Please note: This list is compiled in no particular order. It is simply a list of my favorite books for this particular genre in 2011.
• Afoot and Afield in San Diego by Jerry Schad (Nonfiction~Outdoors)
Recommended for anyone living in southern California, particularly those in the San Diego area. Schad has compiled a comprehensive list of all the hiking trails in San Diego county–both urban and rural. Also includes camping sites, tips on all potential obstacles, and lists of flora and fauna and wildlife to be encountered. Indispensable when planning a nature retreat in San Diego!
• How to Read and Why by Harold Bloom (Nonfiction~Literature)
A treatise on why it is important to read the classics. Includes recommendations on what to read of the classics. Also, critically analyzes canonical works of the following types: short story, poetry, drama, classical novels, and the modern novel. I use this as a reference point both before and during the reading of classical literature.
• The Glass Castle by Jeannette Walls (Memoir)
This well-written, very emotional memoir chronicles a very unconventional, nomadic life. Wells was the daughter of very unconventional parents who move their children all across the country. The parents come off as very unfit, and Wells relates how their life was seen as an adventure when she was young, but then grew to be tiresome as she matured and differentiated from her parents’ life philosophy. Contains some shocking scenes which often anger and polarize readers. I will never forget this well-written memoir-it’s one of the few pieces of biographical writing that I truly enjoyed.
• What Jane Austen Ate and Charles Dickens Knew by Daniel Pool (Nonfiction~British Literary History)
I love this book! I always keep it by my side when reading classic British literature, which is often. It includes explanations on the differences between Town(London) life and country life, occupations, titles, illnesses, food, games, dances, and more. It also contains a map of England, which I mark up with the locations of scenes from each novel I read. Highly recommended.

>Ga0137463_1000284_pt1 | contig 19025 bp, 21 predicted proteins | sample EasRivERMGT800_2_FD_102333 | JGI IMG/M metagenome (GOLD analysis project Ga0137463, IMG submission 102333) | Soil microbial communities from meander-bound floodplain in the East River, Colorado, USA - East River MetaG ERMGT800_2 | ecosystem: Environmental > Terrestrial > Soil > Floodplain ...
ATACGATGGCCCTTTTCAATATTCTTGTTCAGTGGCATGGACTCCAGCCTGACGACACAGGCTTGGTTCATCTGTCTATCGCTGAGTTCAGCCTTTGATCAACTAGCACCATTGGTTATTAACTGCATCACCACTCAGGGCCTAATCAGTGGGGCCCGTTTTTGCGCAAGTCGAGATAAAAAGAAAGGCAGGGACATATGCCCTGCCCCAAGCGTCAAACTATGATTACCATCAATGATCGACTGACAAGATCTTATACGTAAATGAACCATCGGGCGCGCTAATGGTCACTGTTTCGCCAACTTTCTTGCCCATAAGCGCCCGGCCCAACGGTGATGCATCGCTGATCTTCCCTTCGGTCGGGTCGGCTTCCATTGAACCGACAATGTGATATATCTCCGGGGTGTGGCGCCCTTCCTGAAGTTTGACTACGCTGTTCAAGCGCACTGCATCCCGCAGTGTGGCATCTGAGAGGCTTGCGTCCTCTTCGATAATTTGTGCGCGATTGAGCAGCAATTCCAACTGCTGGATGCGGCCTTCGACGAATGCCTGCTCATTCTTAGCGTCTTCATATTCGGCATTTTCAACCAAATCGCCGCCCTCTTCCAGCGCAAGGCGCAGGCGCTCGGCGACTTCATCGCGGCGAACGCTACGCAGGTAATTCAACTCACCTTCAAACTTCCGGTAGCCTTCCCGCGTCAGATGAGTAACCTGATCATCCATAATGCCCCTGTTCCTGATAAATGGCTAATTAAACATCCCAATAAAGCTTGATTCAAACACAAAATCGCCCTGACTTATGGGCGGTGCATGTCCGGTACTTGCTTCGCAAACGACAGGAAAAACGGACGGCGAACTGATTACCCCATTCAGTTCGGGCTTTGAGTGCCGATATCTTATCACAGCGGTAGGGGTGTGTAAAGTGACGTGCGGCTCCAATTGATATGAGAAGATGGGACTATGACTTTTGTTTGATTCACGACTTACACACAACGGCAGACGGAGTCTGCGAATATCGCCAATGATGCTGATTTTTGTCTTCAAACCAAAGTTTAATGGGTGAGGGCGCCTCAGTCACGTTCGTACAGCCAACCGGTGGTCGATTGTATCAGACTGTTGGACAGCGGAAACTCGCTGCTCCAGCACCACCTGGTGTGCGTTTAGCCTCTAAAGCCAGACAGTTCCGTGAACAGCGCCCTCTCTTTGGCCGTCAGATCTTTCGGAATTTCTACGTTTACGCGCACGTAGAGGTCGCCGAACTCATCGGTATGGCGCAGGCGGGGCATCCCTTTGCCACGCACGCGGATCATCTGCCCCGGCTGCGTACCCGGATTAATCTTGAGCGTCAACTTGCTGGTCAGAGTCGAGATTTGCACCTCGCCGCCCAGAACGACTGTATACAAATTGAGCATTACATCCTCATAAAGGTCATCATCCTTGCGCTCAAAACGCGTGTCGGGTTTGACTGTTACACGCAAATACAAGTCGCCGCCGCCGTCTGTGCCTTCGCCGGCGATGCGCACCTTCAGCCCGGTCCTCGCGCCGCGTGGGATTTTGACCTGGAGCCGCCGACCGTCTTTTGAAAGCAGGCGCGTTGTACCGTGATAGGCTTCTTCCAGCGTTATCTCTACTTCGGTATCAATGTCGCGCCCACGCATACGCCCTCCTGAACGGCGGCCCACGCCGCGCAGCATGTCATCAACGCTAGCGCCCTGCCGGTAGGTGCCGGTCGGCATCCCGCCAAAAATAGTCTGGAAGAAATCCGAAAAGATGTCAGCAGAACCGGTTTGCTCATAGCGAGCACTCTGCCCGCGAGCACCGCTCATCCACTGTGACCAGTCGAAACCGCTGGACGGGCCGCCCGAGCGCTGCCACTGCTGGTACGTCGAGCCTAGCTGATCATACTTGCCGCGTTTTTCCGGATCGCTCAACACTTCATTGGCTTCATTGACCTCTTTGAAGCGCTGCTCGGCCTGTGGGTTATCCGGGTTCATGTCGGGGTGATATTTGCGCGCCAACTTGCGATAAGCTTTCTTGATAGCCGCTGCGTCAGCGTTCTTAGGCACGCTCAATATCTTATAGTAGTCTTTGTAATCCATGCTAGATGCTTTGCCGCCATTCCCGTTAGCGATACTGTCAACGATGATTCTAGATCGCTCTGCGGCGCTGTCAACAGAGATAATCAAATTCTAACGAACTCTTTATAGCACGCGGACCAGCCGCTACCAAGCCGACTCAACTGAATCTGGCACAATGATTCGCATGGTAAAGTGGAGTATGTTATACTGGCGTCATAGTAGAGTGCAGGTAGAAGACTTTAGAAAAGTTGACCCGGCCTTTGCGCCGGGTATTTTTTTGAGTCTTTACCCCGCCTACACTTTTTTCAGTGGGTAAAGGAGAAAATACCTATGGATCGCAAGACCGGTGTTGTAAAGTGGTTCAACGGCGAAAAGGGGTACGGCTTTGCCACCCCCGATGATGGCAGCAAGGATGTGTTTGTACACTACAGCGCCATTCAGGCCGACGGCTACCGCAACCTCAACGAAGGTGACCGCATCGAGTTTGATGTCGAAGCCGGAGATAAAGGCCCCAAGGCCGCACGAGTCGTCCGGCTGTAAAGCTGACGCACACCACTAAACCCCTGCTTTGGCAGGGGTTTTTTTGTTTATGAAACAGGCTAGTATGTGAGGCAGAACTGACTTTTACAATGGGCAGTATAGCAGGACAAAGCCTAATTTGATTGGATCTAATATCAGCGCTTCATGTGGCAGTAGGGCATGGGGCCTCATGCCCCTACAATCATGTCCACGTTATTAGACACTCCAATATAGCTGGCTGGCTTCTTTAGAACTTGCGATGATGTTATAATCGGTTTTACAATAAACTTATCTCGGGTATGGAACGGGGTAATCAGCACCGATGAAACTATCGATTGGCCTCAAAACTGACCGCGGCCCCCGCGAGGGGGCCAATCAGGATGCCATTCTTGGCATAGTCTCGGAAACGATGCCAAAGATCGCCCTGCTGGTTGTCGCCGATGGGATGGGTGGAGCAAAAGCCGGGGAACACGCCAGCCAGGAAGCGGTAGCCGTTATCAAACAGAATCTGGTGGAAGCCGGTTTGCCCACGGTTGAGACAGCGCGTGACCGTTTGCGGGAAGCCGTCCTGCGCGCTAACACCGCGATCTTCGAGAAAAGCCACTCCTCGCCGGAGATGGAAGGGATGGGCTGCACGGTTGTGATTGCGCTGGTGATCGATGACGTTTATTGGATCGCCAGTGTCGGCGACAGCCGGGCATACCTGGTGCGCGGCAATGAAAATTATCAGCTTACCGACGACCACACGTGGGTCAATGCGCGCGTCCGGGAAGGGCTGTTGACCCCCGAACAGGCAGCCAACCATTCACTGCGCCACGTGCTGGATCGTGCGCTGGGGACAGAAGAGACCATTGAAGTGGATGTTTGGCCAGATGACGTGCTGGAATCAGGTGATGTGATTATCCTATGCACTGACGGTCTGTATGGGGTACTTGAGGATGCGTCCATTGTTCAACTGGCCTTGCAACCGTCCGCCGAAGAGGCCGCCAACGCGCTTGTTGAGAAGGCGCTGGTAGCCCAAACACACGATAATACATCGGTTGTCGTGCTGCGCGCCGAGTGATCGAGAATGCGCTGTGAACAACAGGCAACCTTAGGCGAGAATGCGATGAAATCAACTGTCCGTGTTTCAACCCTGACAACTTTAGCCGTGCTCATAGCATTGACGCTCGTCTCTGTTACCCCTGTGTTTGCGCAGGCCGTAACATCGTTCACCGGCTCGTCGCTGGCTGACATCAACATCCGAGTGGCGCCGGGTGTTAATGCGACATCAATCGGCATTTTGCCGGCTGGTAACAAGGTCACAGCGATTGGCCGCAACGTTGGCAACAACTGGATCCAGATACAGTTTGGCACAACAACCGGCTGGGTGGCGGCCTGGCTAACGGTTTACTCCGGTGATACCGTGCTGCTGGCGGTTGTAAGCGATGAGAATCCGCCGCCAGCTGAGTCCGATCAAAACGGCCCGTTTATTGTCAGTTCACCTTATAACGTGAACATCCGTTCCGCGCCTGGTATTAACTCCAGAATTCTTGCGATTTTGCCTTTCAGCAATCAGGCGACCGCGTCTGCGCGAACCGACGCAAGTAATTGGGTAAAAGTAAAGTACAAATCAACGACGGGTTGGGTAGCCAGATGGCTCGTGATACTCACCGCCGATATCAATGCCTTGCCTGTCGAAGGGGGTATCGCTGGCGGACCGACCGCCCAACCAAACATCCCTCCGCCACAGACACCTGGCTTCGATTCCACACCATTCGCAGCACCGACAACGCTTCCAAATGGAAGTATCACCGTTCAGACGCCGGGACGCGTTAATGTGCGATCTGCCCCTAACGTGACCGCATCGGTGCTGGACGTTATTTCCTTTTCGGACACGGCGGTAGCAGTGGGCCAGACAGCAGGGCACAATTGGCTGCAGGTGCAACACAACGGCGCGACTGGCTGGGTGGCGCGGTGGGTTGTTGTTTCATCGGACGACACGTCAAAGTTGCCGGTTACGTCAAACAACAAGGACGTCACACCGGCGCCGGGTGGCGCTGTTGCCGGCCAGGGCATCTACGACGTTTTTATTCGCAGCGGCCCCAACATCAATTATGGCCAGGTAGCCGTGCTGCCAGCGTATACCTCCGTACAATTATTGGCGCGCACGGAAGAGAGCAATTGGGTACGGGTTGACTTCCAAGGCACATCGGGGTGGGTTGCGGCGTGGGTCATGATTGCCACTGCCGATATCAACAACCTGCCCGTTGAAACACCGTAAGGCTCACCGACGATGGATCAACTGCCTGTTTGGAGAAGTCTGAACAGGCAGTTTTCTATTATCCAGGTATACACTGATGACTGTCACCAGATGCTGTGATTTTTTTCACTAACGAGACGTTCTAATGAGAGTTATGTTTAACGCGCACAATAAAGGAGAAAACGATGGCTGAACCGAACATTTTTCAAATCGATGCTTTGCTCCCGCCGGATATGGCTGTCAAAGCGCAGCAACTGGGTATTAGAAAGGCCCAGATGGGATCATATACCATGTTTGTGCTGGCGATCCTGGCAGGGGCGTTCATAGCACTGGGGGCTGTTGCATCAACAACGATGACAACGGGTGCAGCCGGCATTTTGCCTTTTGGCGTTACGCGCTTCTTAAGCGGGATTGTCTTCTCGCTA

• Dress Your Family in Corduroy and Denim by David Sedaris (Memoir~Humor)
Simply put: I love David Sedaris! Have yet to find a book by him that I didn’t like.
• The Art of Simple Food by Alice Waters (Nonfiction~Cookbook)
A very good cookbook that supplies simple instructions on simple food. Most of the recipes require little work and few ingredients as they are meals stripped down to their purest, most tasty selves.
• Create Your Own Blog by Tris Hussey (Nonfiction~Blogging)
This is the book that started my blog! Read my review(my first review!) here.
• The Artist’s Way: A Spiritual Path to Higher Creativity by Julia Cameron (Nonfiction~Writing/Art Self Help)
This book was also very instrumental in creating this blog. It’s a creativity program that requires daily journaling (3 pages daily), Artist Dates (an hour or two weekly that indulges your creative side; I took a trip to a bookstore, a trip to an old cemetery, a few hours looking at and reflecting on old photo albums and yearbooks). Also includes weekly exercises in reflection on one’s self as an artist. Highly recommended for anyone seeking to create.
• Plot & Structure by James Scott Bell (Nonfiction~Writing Fiction)
This is the best book on the writing of fiction that I have ever read (well, tied with Stephen King’s On Writing). Bell breaks plot down to a simple formula: create a character, give them a motive, put an obstacle in front of them (what’s the worst thing that could happen to them? Torture them!), see what happens next. Rinse and repeat. An excellent book, the only book that has made it seem possible that I could write fiction.
• Sticky Readers: How to Create a Loyal Blog Audience by Writing More Better by Margaret Andrews (Nonfiction~Blogging)
A useful book that has made me want to improve my blog. Read my review here.
Tomorrow’s Post: My Top Ten Books Read in 2011!